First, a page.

Alec Baldwin Reveals How His Trump Role Formed

by Melissa Cruz
John Moore/Getty Images News/Getty Images

If you imagined Alec Baldwin spending hours in the actor's chair perfecting his Donald Trump impersonation — how else could he make it so spot-on? — you may be surprised to learn how the presidential character was created. It turns out that Baldwin's Trump impersonation was made up on the fly, during a Saturday Night Live dress rehearsal. Leave it to an actor like Baldwin to create one of the best new characters the sketch comedy show has seen in decades.

In a Wednesday interview on Jimmy Kimmel Live!, Baldwin discussed how he brought the yuuuuger-than-life character onto your television screen.

“I never imitated him or had anything to do with him,” the Hollywood actor told Kimmel, revealing that he had originally turned down the role. "Any time you have any kind of mimicry," he said, "it's usually someone you appreciate."

But thankfully for the millions of Baldwin-turned-Trump fans (and to the dismay of the president himself), the actor ended up taking the part. He mentioned that Tina Fey and SNL creator Lorne Michaels "pushed me to do it."

Even as he got ready for the episode, he still wasn't sure how he was going to pull off playing Trump.

"The moment the stage manager took me to my mark for the first dress rehearsal at eight o'clock, I [still] had no idea what I was going to do," Baldwin explained to Kimmel. "The moment I walked out there, I just said to myself, eyebrow up. I tried to stick my face out, my mouth out."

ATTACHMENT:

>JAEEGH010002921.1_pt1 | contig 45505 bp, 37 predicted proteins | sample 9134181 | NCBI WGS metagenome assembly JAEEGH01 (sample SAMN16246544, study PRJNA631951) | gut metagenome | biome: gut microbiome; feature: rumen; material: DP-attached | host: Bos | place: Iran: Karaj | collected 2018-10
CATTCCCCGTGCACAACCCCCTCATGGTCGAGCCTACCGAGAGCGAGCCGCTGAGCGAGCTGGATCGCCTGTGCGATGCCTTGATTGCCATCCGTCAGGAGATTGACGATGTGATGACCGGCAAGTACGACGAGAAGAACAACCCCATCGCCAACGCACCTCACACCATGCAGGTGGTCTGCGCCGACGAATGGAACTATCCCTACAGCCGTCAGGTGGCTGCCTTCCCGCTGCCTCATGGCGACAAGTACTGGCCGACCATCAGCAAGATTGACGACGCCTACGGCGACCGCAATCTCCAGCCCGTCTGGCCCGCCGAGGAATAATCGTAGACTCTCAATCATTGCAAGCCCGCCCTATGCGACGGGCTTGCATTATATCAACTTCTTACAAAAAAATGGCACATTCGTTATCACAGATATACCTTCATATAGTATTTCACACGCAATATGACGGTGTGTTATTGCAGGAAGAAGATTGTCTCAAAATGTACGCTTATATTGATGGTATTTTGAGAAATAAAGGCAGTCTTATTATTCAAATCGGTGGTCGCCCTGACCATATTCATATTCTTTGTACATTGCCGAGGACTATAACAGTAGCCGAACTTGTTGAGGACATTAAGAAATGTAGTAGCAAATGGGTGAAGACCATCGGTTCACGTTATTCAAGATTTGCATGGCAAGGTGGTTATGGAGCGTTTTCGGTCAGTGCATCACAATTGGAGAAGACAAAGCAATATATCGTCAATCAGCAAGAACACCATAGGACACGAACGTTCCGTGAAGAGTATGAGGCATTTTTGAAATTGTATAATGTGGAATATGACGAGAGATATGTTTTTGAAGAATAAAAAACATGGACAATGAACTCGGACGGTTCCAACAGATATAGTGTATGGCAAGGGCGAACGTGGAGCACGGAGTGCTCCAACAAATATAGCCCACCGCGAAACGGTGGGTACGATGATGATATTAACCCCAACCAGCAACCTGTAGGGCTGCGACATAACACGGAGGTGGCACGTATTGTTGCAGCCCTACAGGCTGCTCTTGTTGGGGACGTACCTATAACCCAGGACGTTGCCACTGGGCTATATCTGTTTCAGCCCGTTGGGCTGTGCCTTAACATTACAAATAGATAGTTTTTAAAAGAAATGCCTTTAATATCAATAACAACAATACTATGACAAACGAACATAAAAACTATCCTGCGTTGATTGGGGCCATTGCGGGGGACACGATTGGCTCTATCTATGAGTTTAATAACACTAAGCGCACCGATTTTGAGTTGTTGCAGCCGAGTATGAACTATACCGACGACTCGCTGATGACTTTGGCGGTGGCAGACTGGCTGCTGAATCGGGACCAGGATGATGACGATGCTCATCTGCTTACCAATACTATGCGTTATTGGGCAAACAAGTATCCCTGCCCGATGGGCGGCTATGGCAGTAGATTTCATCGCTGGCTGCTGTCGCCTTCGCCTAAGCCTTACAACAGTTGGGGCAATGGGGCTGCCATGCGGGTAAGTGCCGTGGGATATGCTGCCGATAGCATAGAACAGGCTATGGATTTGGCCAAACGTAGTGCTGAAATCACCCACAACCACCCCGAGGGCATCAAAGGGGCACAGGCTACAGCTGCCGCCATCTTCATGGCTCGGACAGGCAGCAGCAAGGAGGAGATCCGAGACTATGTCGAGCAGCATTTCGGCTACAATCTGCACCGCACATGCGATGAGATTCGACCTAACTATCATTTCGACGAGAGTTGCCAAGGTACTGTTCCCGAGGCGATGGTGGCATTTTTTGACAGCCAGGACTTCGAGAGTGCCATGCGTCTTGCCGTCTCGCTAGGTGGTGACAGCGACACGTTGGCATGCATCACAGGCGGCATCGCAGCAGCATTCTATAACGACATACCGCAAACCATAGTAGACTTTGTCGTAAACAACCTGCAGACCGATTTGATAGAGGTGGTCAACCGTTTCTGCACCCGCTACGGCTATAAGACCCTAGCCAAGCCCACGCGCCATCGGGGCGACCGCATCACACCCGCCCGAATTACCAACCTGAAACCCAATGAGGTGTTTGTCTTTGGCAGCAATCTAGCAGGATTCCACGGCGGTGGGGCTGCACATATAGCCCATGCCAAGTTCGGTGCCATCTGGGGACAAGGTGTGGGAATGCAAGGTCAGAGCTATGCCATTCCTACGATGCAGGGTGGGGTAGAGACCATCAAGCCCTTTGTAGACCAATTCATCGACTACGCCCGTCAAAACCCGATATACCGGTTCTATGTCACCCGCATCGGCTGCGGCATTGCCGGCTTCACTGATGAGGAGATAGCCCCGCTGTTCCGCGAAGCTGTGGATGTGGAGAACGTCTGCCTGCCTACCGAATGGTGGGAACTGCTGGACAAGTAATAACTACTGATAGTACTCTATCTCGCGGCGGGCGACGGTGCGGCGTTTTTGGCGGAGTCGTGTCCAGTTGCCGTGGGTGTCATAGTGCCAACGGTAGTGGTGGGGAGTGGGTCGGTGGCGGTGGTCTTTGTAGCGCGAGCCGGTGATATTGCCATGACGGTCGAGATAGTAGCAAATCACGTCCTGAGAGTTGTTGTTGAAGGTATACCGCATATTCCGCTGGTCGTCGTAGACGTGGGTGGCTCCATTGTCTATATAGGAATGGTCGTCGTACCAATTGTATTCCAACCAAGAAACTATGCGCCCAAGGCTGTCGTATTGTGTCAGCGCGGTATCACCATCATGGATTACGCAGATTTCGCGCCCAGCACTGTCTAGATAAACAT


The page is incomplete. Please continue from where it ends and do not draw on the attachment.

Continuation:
Baldwin said as he was getting his makeup done (complete with the famous Trump wig), he had a moment: He kept repeating the words “China, China, China," describing the riff as being "like a scene from a mental hospital."

Now that Baldwin has the character down, he says he hopes to play Trump at the White House Correspondents' Dinner (an event the president is going to skip out on). But since Trump won't be there himself, Baldwin (along with a competitive group of other Trump impersonators) are apparently lobbying for the spot.

"There's a couple guys on the internet who are saying … 'I'm the only man who should play Trump!'" Baldwin explained. "There's a lot of Trump competition."

Kimmel said that the WHCD Trump impersonator should be the one the president hates the most (an honor that undoubtedly goes to Baldwin). But while Trump may dislike him, SNL fans are sure to love him for years to come.